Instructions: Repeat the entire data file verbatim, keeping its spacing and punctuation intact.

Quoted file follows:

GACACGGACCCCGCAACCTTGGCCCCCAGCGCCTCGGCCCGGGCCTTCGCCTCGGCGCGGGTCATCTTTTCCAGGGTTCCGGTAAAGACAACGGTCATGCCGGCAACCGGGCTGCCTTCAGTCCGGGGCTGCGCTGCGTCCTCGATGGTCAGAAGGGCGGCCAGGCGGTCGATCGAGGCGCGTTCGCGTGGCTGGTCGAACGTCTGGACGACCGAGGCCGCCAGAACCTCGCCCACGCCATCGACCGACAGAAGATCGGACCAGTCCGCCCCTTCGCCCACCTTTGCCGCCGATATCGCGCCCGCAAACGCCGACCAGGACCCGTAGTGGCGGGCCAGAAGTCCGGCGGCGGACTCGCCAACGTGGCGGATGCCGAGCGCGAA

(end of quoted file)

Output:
GACACGGACCCCGCAACCTTGGCCCCCAGCGCCTCGGCCCGGGCCTTCGCCTCGGCGCGGGTCATCTTTTCCAGGGTTCCGGTAAAGACAACGGTCATGCCGGCAACCGGGCTGCCTTCAGTCCGGGGCTGCGCTGCGTCCTCGATGGTCAGAAGGGCGGCCAGGCGGTCGATCGAGGCGCGTTCGCGTGGCTGGTCGAACGTCTGGACGACCGAGGCCGCCAGAACCTCGCCCACGCCATCGACCGACAGAAGATCGGACCAGTCCGCCCCTTCGCCCACCTTTGCCGCCGATATCGCGCCCGCAAACGCCGACCAGGACCCGTAGTGGCGGGCCAGAAGTCCGGCGGCGGACTCGCCAACGTGGCGGATGCCGAGCGCGAA